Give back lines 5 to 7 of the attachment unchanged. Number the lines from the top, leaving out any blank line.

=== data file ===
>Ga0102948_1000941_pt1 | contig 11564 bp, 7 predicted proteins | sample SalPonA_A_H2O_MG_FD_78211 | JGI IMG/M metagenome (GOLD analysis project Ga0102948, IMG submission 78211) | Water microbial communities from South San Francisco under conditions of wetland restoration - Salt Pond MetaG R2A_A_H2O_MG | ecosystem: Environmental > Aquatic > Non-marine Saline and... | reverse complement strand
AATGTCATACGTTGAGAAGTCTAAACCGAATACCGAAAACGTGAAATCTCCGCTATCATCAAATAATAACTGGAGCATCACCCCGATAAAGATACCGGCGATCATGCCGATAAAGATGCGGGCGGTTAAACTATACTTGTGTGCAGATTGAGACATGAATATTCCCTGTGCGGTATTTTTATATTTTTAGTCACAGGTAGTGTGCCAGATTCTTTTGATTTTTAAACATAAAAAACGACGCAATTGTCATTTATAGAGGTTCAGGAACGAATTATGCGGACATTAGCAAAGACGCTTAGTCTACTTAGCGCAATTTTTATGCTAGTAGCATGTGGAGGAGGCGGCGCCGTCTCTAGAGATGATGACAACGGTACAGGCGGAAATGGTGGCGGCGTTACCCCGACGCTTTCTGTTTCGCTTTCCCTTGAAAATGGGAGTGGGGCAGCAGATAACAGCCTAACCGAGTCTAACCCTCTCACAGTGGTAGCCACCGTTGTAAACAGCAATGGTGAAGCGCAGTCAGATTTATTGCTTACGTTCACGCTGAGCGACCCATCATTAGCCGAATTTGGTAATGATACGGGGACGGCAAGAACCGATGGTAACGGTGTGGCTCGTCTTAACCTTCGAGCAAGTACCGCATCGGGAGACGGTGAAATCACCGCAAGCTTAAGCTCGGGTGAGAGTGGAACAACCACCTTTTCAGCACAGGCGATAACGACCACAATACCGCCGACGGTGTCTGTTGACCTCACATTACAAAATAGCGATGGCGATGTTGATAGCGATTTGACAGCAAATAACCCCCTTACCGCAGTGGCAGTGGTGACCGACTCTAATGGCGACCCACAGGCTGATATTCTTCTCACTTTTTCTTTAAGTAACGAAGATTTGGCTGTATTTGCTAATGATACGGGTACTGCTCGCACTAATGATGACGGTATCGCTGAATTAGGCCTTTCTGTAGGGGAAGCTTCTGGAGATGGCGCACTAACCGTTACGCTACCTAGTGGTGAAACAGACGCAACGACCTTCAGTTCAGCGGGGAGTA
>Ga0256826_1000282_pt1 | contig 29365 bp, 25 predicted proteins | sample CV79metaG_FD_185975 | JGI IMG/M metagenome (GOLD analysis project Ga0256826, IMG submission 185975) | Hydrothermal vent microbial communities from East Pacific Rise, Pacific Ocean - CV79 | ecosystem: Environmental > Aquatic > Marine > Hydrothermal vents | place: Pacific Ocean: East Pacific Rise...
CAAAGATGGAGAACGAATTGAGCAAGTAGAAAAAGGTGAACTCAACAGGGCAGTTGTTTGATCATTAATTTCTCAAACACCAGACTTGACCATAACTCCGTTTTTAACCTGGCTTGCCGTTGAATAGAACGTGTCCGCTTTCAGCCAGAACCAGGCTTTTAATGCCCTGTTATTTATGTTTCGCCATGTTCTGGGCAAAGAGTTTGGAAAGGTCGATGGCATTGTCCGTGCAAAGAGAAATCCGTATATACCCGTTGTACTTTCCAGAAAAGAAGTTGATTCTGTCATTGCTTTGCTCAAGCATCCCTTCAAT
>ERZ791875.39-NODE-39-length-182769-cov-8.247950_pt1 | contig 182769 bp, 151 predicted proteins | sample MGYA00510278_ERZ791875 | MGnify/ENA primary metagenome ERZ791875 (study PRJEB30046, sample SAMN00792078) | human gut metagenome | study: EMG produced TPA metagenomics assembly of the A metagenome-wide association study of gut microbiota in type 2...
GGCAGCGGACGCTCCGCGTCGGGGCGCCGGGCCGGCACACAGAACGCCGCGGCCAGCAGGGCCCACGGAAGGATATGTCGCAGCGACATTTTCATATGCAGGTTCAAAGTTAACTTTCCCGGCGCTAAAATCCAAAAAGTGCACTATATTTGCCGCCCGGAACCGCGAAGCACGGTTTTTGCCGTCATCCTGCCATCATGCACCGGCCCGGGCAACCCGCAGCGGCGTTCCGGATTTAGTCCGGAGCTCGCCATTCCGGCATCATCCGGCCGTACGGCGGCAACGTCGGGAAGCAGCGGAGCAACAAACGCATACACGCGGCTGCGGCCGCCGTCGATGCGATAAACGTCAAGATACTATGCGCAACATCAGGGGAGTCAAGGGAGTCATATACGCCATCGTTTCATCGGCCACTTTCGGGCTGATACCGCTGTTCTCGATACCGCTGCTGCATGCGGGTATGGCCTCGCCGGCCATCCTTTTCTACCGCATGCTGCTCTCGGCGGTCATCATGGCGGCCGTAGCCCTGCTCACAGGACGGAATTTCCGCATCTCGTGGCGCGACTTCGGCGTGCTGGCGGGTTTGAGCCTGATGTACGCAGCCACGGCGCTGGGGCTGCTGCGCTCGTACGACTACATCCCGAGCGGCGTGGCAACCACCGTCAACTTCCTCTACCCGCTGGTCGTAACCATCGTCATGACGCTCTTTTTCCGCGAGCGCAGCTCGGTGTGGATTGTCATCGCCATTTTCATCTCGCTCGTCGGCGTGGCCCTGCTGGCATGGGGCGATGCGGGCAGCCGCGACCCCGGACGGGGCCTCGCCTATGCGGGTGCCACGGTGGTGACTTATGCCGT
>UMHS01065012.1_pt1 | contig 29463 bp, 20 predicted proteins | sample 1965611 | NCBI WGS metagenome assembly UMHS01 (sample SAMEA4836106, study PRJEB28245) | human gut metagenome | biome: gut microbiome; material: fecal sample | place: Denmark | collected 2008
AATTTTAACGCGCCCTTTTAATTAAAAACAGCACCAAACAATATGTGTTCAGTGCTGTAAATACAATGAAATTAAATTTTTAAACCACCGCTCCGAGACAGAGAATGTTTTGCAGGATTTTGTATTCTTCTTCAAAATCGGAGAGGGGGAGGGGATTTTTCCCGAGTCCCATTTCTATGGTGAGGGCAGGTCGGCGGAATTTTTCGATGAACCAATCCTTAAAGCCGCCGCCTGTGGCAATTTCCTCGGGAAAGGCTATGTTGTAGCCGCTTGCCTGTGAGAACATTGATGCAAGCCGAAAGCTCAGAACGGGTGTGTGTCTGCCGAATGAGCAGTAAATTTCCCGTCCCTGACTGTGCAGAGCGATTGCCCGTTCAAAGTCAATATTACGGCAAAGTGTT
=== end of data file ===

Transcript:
>ERZ791875.39-NODE-39-length-182769-cov-8.247950_pt1 | contig 182769 bp, 151 predicted proteins | sample MGYA00510278_ERZ791875 | MGnify/ENA primary metagenome ERZ791875 (study PRJEB30046, sample SAMN00792078) | human gut metagenome | study: EMG produced TPA metagenomics assembly of the A metagenome-wide association study of gut microbiota in type 2...
GGCAGCGGACGCTCCGCGTCGGGGCGCCGGGCCGGCACACAGAACGCCGCGGCCAGCAGGGCCCACGGAAGGATATGTCGCAGCGACATTTTCATATGCAGGTTCAAAGTTAACTTTCCCGGCGCTAAAATCCAAAAAGTGCACTATATTTGCCGCCCGGAACCGCGAAGCACGGTTTTTGCCGTCATCCTGCCATCATGCACCGGCCCGGGCAACCCGCAGCGGCGTTCCGGATTTAGTCCGGAGCTCGCCATTCCGGCATCATCCGGCCGTACGGCGGCAACGTCGGGAAGCAGCGGAGCAACAAACGCATACACGCGGCTGCGGCCGCCGTCGATGCGATAAACGTCAAGATACTATGCGCAACATCAGGGGAGTCAAGGGAGTCATATACGCCATCGTTTCATCGGCCACTTTCGGGCTGATACCGCTGTTCTCGATACCGCTGCTGCATGCGGGTATGGCCTCGCCGGCCATCCTTTTCTACCGCATGCTGCTCTCGGCGGTCATCATGGCGGCCGTAGCCCTGCTCACAGGACGGAATTTCCGCATCTCGTGGCGCGACTTCGGCGTGCTGGCGGGTTTGAGCCTGATGTACGCAGCCACGGCGCTGGGGCTGCTGCGCTCGTACGACTACATCCCGAGCGGCGTGGCAACCACCGTCAACTTCCTCTACCCGCTGGTCGTAACCATCGTCATGACGCTCTTTTTCCGCGAGCGCAGCTCGGTGTGGATTGTCATCGCCATTTTCATCTCGCTCGTCGGCGTGGCCCTGCTGGCATGGGGCGATGCGGGCAGCCGCGACCCCGGACGGGGCCTCGCCTATGCGGGTGCCACGGTGGTGACTTATGCCGT
>UMHS01065012.1_pt1 | contig 29463 bp, 20 predicted proteins | sample 1965611 | NCBI WGS metagenome assembly UMHS01 (sample SAMEA4836106, study PRJEB28245) | human gut metagenome | biome: gut microbiome; material: fecal sample | place: Denmark | collected 2008